Coronary: A True Story of Medicine Gone Awry – Book Review

When doctors allow themselves to become beholden to corporations, as Moon and Realyvasquez did to Tenet in return for six-figure fees and perks such as easy access to hospital aircraft, management’s bottom line becomes indistinguishable from their own. It is not surprising therefore that the less scrupulous among them get sloppy about their professional and legal obligations to patients while actively promoting their own and the company’s financial issues. – From Coronary, page 276-

In September of 2001 I  moved to Shasta County, California – a pretty and rural area dominated by the Sacramento River, beautiful mountains and lush forests. A year later, one of the biggest medical fraud and malpractice scandals in the United States rocked the Shasta County community of Redding, California and that is pretty much all anyone talked about for months. So when earlier this year Klaidman’s well researched and detailed book was published, I was surprised it wasn’t being read by every person in the county. It got a blurb in the newspaper and a few people wrote angry letters to the editor complaining that Klaidman had written unduly harsh commentary about the community of Redding…but otherwise it was released to mostly silence. Ironically, Klaidman’s account in part explains this resistance of Redding’s citizens to see the scandal for what it was and is – a shameful, egg-in–the-face, shocking betrayal which is hard to understand and harder still to accept.

The story is about a large corporation (Tenet Healthcare), two egotistical doctors (Dr. Chae Hyun Moon – a celebrated cardiologist, and Dr. Fidel Realyvasquez – a respected cardiac surgeon), a state of the art hospital, a tight-knit, rural community and the hundreds of patients who were operated on unnecessarily. When all the numbers were in, an astounding 769 patients over a period of a few short years had undergone completely unnecessary, invasive cardiac procedures including by-pass surgeries. Almost half were under the age of 65 years old. And the doctors involved as well as Redding Medical Center, owned by Tenet, had profited to the tune of hundreds of millions of dollars. Many patients died from complications of their unneeded medical care, still others are living lives of chronic disability and pain. A three year Federal investigation led to a huge (more than 450 million dollar) settlement, but no criminal charges. Astonishing? Yes. I couldn’t put this book down.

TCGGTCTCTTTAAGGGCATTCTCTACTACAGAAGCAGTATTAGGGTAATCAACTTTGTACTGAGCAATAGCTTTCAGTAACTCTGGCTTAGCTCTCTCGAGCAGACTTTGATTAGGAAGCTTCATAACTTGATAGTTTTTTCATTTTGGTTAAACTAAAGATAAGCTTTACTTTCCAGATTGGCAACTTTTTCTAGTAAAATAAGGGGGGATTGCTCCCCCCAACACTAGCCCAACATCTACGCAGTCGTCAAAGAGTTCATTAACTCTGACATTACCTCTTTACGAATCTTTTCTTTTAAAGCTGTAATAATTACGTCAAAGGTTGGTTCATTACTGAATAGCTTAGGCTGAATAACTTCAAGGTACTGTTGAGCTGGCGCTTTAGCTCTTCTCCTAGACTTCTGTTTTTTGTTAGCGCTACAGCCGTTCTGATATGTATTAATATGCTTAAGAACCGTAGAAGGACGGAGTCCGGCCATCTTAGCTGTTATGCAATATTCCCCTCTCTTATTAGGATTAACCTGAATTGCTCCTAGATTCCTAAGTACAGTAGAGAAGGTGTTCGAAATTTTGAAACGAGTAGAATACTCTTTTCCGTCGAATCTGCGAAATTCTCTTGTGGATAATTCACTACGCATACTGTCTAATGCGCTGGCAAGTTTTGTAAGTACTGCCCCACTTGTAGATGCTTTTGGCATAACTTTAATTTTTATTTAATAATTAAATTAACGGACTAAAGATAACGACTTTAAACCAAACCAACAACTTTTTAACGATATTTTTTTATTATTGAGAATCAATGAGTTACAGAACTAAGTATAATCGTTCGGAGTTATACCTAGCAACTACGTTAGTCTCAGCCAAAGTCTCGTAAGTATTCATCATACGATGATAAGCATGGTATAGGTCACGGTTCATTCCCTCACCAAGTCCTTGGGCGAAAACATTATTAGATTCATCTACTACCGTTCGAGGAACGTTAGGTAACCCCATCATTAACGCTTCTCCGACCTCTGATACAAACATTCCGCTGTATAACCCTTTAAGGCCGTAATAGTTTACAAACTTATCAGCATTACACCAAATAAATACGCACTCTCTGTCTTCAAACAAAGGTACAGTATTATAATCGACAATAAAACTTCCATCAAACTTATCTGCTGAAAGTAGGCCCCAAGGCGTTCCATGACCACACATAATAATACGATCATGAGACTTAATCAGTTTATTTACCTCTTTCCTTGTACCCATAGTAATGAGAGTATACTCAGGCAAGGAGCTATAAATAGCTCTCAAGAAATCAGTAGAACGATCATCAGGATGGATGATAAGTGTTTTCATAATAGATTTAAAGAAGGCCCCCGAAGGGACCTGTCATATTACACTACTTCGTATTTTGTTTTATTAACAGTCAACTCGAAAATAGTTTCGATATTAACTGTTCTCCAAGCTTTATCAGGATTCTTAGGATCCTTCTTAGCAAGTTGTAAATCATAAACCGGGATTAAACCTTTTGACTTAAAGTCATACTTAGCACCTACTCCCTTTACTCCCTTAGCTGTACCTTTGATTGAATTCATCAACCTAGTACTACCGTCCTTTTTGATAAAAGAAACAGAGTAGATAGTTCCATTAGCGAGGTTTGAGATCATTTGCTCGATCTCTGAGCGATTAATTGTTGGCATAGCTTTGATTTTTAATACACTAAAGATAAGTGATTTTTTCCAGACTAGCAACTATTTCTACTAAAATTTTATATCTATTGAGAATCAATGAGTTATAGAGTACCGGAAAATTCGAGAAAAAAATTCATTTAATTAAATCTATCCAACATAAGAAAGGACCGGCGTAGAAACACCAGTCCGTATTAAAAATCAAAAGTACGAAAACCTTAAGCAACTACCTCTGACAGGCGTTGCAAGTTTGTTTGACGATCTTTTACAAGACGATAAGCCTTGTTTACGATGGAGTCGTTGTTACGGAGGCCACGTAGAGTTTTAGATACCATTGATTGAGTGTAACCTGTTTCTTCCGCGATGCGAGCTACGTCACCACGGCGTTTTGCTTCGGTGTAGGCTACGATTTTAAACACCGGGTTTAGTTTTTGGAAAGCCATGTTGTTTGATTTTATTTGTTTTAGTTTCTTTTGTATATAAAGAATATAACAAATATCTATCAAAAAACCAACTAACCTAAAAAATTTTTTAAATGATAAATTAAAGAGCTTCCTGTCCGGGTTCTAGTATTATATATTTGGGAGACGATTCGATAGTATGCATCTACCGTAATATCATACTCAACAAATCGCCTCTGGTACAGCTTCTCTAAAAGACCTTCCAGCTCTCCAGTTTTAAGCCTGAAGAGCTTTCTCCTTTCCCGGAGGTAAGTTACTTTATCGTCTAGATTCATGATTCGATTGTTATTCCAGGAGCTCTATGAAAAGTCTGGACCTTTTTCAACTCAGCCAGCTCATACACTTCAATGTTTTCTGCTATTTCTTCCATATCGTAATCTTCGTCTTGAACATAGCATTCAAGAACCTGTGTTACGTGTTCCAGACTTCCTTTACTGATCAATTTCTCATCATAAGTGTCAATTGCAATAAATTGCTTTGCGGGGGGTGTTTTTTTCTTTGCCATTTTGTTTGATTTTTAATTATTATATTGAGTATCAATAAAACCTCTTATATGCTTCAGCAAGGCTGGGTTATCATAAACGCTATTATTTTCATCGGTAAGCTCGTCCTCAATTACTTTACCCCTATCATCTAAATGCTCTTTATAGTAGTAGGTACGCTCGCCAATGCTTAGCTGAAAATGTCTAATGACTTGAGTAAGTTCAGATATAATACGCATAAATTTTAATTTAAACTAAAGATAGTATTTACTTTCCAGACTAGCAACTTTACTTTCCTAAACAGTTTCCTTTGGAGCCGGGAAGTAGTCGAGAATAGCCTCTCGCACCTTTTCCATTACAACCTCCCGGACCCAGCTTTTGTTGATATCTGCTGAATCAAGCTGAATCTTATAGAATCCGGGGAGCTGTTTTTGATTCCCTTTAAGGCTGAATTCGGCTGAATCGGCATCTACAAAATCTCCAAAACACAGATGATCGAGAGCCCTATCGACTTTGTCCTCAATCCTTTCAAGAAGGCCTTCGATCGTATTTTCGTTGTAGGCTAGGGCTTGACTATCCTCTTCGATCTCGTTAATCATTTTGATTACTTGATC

Klaidman walks the reader through the unfolding scandal piece by piece, introducing the key players and demonstrating how something this obscene could actually happen in our medical system. The book is compulsively readable and almost unbelievable. The reader will never view the medical system in the same way again.

As someone who has worked as a licensed physical therapist for eighteen years, I found myself dismayed and angry after reading Klaidman’s novel. This shouldn’t happen – ever.

This is a book that everyone should read.

Highly recommended.

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    • Anonymous on August 7, 2007 at 10:45

    This sounds exactly like something I should stay away from. I’m already so suspicious of the medical establishment. My instinct is to doubt everything my doctors say until I do mounds of research myself. This book sounds like it would make me very angry. Good review.

    • Anonymous on August 8, 2007 at 10:52

    Kookie: You are right to do your own research and I always tell everyone to get a second opinion before doing anything invasive, including surgery. This book just reinforced that! I’m sure it would make you angry – it infuriated me!

    • Anonymous on August 8, 2007 at 14:40

    Great Review Wendy. I, too, am very suspicious of doctors. I have a friend about to undergo major elective surgery and I keep driving her nuts trying to get her to get a second opinion etc.

    • Anonymous on August 9, 2007 at 11:22

    It really is a shame that a small number of shady doctors that ignore the ethics they are taught in med school, combined with health corporations and insurance companies, have destroyed our ability to trust the health care system. It is an urgent problem that needs to be fixed.
    This sounds like a very interesting book, I might pick it up for my hubby, who is in his 2nd year of his general surgery residency.

    • Anonymous on August 9, 2007 at 11:34

    Alisia: I totally agree. This book shocked me because of how egregious it was – and I just have can’t believe that these doctors ignored their duty as physicians to make a few bucks…and betrayed their patients in the process. It is so disgusting. I think your husband would like to read the book – there are many good doctors out there, but as we all know…it only takes a few doing something so horrible to mar the reputation of everyone. To this day (several years after this scandal) people in Shasta County feel some anxiety going to this particular hospital (even though the hospital is under new ownership and the “bad” guys are gone).

    • Anonymous on August 13, 2007 at 13:37

    Wow – this sounds like a very compelling book. I will have to save this up for my next book-club recommendations. One of the participants is a Vet and I’m sure she’d be very interested in this.
    Deb on the Run
    (from the Non-Fiction Five Challenge)

    • Anonymous on August 14, 2007 at 12:08

    It is very compelling – come on back after you’ve read it and let me know what you thought!

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